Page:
When I first started hearing about Light City Baltimore, I had no clue what it was. All of the descriptions were incredibly vague and didn't really explain things much. Essentially, I knew it was going to some sort of innovative festival dealing with lights, installation art, and technology. There was going to be a conference aspect as well.
As the festival neared, I learned more about it through various outlets. A friend of ours and a co-worker of Andrew's was working on a team for their firm to create an installation on the Living Classroom's lighthouse (pictured above) in the Inner Harbor. Andrew would tell me here and there about what he knew about the installation, and I learned more tidbits through the grapevine as well. Slowly the concept of the entire festival was coming together.
On Monday night, Andrew's firm hosted a happy hour to celebrate the beginning of the festival and the reveal of the light house installation. Afterward, we were able to take in the first evening of the festival, and it was spectacular.
While each of the installations obviously involves light in some way, many of the installations also have musical and interactive aspects to them as well. There was something so incredibly excited about walking around the Inner Harbor amongst a crowd of people that were happily and excitedly talking about the art. Music from the installations drifted through the air, live music performances were taking place, and the city was aglow.
We didn't have time to make it to each of the installations, but we plan on visiting the rest of them by the end of the week. If you're a Baltimore local, the festival runs through April 3rd, so there is still plenty of time to take in the installations and performances. I also highly recommend visiting the Light City Baltimore website, so that you can either plan a route or create a plan of attack since there is really so much to see and do.
Have you ever been to an installation art festival? Does your city put on similar festivals? If you're from Baltimore, have you been able to explore Light City?
Before anything else, I wanted to say thank you for all of your comments and responses to yesterday's post about adult friendships. I loved hearing all of the different perspectives, and more than anything knowing that we're not the only ones experiencing this weird phase in our lives. A lot of you in your late 20s and early 30s seemed to relate, which seems incredibly indicative to how transitional these years can tend to be. And if I lived closer to you all, I'd hang with you! ;)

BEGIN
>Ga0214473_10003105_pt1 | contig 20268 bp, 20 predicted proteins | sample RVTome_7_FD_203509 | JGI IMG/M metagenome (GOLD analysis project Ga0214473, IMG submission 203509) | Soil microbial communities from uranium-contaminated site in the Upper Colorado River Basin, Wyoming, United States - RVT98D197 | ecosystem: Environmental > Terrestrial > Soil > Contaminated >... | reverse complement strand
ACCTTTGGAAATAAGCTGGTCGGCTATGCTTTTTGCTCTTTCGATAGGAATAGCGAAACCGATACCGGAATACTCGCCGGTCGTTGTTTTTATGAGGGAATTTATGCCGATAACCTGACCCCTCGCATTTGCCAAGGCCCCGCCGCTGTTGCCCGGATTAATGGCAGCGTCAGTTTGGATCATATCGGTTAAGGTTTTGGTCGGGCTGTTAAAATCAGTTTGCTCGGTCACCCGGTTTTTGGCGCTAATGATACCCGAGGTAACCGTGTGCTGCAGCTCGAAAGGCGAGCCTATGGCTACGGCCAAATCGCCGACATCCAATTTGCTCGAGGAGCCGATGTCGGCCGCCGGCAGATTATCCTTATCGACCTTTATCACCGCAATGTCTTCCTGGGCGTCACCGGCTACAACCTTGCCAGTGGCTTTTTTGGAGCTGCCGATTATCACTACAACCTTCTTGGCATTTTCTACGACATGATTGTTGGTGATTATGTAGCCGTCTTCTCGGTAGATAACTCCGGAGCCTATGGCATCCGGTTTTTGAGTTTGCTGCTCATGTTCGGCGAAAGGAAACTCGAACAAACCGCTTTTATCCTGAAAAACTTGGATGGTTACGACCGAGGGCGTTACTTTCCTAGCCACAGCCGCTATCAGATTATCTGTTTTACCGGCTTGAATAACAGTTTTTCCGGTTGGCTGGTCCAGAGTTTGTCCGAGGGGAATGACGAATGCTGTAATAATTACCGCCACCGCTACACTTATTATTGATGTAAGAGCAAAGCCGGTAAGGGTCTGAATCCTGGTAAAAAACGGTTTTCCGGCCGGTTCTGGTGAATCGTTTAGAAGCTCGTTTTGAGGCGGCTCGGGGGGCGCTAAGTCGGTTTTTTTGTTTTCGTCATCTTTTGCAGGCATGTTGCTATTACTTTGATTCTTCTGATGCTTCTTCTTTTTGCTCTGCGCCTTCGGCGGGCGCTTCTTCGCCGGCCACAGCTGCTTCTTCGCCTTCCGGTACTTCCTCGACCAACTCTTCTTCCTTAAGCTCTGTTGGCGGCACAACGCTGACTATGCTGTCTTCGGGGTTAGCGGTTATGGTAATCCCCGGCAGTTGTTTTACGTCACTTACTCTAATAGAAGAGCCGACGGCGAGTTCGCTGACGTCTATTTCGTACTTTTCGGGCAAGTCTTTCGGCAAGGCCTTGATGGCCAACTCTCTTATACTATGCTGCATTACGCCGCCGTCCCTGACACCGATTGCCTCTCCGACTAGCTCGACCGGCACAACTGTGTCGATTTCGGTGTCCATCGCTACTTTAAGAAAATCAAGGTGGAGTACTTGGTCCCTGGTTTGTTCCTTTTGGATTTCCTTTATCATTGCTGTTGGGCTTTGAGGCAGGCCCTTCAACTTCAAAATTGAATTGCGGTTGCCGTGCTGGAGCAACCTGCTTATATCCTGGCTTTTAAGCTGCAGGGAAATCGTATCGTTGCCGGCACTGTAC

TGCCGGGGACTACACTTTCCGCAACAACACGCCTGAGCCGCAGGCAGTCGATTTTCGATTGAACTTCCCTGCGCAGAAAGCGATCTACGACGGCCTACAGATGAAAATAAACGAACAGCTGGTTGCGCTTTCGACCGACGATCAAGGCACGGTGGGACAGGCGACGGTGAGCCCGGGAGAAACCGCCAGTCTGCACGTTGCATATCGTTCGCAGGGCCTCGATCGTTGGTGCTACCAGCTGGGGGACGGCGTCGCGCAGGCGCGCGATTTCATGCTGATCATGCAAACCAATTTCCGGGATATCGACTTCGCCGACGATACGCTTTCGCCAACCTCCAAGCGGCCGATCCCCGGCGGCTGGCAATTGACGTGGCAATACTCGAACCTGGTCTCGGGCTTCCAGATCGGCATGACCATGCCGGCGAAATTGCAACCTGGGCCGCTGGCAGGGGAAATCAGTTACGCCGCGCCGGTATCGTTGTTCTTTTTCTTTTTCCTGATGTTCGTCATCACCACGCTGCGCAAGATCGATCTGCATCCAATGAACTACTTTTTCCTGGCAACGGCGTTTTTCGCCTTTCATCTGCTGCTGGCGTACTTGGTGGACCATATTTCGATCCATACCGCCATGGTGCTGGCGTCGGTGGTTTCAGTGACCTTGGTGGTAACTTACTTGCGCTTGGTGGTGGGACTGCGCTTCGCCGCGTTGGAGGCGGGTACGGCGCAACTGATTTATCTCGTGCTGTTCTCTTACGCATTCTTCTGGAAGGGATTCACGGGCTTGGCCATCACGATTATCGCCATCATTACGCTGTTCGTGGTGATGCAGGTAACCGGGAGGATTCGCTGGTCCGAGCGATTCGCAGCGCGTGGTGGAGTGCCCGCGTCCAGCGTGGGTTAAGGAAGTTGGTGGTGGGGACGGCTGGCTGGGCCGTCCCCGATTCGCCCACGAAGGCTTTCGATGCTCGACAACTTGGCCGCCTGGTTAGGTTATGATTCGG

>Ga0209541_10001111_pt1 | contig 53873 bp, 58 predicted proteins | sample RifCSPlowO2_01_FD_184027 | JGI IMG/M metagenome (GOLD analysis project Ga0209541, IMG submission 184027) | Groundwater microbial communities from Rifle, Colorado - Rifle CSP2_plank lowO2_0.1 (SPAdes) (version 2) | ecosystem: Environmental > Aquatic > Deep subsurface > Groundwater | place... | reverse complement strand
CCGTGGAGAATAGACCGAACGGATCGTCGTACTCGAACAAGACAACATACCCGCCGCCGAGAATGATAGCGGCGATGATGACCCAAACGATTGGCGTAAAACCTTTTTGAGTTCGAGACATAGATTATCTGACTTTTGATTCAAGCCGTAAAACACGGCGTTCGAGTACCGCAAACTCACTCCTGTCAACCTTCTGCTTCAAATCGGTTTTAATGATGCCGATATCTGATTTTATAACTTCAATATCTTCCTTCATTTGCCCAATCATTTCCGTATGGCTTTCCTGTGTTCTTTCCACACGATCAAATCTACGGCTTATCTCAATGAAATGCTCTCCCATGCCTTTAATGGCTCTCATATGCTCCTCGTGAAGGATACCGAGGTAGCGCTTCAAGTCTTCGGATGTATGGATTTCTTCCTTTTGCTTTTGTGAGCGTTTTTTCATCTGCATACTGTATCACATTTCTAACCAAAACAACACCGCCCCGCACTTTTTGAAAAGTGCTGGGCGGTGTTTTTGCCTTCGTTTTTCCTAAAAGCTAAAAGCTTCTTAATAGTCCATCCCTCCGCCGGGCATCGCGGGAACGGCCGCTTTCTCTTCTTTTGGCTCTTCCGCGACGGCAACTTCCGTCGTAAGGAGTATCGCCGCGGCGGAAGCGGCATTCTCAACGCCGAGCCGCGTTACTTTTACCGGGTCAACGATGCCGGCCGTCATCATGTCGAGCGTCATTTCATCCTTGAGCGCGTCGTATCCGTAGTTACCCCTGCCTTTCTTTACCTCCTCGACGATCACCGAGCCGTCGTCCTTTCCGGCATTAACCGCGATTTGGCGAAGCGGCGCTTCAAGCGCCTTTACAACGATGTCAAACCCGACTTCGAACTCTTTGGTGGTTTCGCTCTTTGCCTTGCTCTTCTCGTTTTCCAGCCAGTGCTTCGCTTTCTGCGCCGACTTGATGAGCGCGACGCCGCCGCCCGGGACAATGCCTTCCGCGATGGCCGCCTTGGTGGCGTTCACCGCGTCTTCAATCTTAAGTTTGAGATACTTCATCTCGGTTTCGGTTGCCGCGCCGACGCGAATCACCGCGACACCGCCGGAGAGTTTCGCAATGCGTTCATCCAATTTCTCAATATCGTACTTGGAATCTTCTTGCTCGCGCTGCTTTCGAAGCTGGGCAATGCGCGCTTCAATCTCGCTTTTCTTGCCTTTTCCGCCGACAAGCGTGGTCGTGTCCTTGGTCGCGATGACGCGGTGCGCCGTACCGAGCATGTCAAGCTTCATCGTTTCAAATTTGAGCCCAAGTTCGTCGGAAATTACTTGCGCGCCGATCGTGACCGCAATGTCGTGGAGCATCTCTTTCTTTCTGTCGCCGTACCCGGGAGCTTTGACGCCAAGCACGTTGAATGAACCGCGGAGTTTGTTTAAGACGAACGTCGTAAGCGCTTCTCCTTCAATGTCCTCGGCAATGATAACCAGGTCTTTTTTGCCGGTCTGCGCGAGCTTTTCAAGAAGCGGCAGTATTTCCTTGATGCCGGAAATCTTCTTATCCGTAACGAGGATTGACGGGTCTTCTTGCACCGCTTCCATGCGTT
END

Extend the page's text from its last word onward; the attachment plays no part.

I wrote in this week's Happy List about the arrival of my Boy & Bear album that I'd ordered over a year ago. While I'd been listening to the album for quite some time on Spotify and my iPod, it feels like an important album for me and I had wanted to add it to my physical collection.
Many of you know that I spent time living in Australia and also recently traveled back. As a result I often keep an ear out for new Australian music that I wouldn't otherwise stumble upon here in the US. Boy & Bear is one of those bands. I'm not sure what it is that draw me to them so much, but whatever it is I can't put a finger on it other than to say that their sounds is purely Australian. Maybe it's the lead singer's unaffected Australian accent coming through in his vocals, the open and airy sound of their music that makes me imagine driving through the hot desert with the windows rolled down, the carefree and playfulness of it all that reminds me of the wild south pacific ocean. It's hard to conjure up an appropriate description, but as weird as it may seem, I can almost feel that warmth of the southern sun while I listen to their music.
I ordered their second record, Harlequin Dream, last January. For some reason, there was a major delay-- maybe they had to press another batch or hunt down a copy, I'm just not sure, but I forgot that I had ordered it. A little over a year later, it arrived, and at the perfect moment. Here we are, in the last fit of winter, pushing through cold, gray, blustery days, and when the needle dropped on the first track, "Southern Sun," it was almost as if I had been transported back to that strange and beautiful land. This morning, I put the record on for another spin, and as I listened, the sun began to slowly creep out from behind the clouds and blue sky reappeared-- a reminder that warmer days are soon to come.
What are you listening to these days? Are there any albums that transport you to a different place or time within your life?
It's hard to believe that it's already Friday. This week has flown by, and sooner than later, January will be over. I'm going to stick with my music theme on Friday because I'm always rocking out on Fridays, knowing that I have a little rest and relaxation ahead.
This week, I'm sharing a recent favorite of mine-- the latest single 'Call Off Your Dogs' from Lake Street Dive. Lake Street Dive is one of my favorite bands within the last few years. They offer a sultry, bluesy pop sound which almost hints at a motown vibe. It's hard not to start tapping your toe while listening or even stop yourself from dancing along. In fact, Lake Street Dive's last album Bad Self Portraits has become a popular kitchen dance party favorite in our house while cooking our dinner.
'Call Off Your Dogs' has a cruise-y beginning vibe leading into another great set of vocals from singer Rachel Price. The single leaves me anticipating their latest upcoming release, Side Pony, which will be out on February 19th.
What have you been listening to lately? Are you a fan of Lake Street Dive? We saw them live last year and had a blast.